II. AbbVie’s Discovery Efforts
BI has not been the only party aggressively seeking discovery. AbbVie has also filed at least four discovery motions, and the court is just beginning to rule on these motions.
On October 17, 2018, AbbVie filed a motion to compel a complete response to its interrogatory requesting information on BI’s decision, plan, or preparation to launch or not launch its biosimilar adalimumab product. (Dkt. 234 (filed under seal); Dkt. 246 (redacted).) BI took the position that it would “provide notice to AbbVie at least 180 days before the date of the first commercial marketing of its adalimumab product in the United States to the extent required by law.” (Id. at 2.) AbbVie argued that the requested information is relevant to BI’s purported “unclean hands” defense (including whether Boehringer is actually prevented from launching its product due to AbbVie’s alleged “unclean hands”), and whether BI “is stockpiling product that can be commercially sold,” which can constitute infringement in a BPCIA litigation. (Id. at 3-4.) On February 25, 2019, the court ruled that BI had to disclose information related to its launch in light of its unclean hands defense, and that such discovery did not “disrupt” the statutory scheme in the BPCIA that lays down the timing for notice of commercial marketing. The court also denied AbbVie’s request for additional discovery regarding potential stockpiling because it had “minimal value” and was “disproportionately burdensome.” (Dkt. 428.)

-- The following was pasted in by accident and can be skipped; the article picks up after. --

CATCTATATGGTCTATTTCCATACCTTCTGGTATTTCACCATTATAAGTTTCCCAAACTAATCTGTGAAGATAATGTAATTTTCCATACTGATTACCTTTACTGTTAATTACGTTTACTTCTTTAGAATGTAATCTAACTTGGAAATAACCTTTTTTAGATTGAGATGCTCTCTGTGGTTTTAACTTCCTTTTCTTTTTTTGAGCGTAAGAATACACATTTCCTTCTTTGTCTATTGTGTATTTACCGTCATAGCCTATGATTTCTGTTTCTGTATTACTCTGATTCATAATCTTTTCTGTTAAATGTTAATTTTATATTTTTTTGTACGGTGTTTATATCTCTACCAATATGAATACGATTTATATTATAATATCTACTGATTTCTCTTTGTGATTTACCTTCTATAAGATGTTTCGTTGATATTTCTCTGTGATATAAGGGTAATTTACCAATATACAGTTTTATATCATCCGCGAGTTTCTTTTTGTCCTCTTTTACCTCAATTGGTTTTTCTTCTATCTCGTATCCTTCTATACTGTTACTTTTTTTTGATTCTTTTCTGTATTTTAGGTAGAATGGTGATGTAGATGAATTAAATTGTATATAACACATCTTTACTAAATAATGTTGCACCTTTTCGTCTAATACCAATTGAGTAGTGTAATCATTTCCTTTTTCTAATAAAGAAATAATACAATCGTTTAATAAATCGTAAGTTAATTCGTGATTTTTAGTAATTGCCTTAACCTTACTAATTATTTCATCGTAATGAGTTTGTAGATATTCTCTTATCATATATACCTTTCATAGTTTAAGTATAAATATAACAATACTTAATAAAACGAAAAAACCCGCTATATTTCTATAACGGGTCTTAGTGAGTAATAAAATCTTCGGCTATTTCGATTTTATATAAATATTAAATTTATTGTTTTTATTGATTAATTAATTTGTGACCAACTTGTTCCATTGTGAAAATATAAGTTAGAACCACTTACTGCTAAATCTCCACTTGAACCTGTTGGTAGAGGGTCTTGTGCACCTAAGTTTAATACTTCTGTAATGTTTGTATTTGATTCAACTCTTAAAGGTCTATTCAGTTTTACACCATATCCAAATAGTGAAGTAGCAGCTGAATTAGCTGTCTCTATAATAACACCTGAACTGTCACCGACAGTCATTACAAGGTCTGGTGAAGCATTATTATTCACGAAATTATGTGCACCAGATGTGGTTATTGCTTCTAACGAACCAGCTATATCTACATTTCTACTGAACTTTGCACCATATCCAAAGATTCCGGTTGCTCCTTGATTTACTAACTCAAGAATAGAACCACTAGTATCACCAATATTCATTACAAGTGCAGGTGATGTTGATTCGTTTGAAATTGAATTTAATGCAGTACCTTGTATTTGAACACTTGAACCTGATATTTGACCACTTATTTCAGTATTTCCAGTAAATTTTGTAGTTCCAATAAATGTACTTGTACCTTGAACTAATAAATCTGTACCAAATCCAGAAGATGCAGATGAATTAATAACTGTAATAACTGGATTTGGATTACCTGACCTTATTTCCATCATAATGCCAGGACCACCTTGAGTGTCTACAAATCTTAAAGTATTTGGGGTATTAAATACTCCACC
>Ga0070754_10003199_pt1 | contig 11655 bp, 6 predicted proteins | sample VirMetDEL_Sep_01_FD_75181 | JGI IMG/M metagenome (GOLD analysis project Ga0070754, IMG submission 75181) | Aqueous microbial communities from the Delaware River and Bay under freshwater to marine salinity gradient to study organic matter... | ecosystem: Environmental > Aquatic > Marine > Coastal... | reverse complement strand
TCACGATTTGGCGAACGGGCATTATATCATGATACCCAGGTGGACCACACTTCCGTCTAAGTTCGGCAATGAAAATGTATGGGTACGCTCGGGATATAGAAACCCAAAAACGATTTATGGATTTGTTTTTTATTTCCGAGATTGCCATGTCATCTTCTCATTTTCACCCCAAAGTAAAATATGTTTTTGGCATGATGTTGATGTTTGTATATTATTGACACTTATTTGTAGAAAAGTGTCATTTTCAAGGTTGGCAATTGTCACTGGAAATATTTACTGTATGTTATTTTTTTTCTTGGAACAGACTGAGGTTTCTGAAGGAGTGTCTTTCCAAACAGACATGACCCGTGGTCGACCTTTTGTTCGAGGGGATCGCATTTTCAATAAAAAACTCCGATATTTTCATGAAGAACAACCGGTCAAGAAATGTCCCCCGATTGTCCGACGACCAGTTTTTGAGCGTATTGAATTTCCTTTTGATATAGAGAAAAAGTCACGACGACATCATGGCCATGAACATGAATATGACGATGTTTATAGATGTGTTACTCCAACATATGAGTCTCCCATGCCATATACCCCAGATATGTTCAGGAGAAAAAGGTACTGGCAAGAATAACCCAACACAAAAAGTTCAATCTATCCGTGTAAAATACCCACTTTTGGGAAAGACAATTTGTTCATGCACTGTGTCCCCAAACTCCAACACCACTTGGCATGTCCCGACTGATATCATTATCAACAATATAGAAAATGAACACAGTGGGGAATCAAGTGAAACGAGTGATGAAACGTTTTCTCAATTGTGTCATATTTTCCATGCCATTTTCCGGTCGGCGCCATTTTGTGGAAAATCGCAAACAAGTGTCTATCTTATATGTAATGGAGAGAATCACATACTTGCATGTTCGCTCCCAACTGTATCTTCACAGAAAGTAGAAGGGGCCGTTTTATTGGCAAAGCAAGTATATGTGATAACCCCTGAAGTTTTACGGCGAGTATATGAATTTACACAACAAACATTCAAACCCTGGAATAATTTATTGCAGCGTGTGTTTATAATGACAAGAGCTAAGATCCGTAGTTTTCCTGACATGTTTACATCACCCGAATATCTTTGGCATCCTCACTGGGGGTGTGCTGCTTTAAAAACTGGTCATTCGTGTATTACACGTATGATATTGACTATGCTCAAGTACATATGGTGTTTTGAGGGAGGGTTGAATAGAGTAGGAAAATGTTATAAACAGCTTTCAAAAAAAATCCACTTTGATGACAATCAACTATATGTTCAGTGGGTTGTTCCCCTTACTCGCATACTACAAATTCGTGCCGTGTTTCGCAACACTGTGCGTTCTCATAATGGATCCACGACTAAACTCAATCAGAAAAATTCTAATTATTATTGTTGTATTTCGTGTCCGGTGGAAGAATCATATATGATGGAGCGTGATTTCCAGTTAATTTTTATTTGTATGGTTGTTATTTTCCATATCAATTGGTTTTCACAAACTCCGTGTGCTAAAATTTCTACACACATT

On December 28, 2018, AbbVie filed a motion to compel complete responses to AbbVie’s interrogatory requesting BI to describe its factual and legal bases for its safe harbor defense under 35 U.S.C. § 271(e)(1). (Dkt. 327 (filed under seal); Dkt. 351 (redacted).) In the same motion, AbbVie asked the Court to compel BI to answer an interrogatory asking when BI first learned of the patents-in-suit (or the applications leading to them). (Id.) In the opposition, BI argued that it would only assert its 35 U.S.C. § 271(e)(1) defense if AbbVie were to assert actual infringement based on BI’s aBLA. (Dkt. 349 at 4.) But BI asserted that because it has not given any notice of future commercial marketing (which is a requirement for asserting such an infringement contention), AbbVie is not entitled to the requested discovery in this first wave of BPCIA litigation. (Id.) BI claimed that such request was irrelevant to this case, where infringement is based on “an artificial act of infringement,” and was not proportional to the needs of the case as it “covers at least 34 ‘applications’ filed over 16 years.” (Id. at 3-5.) The court has not yet decided this motion.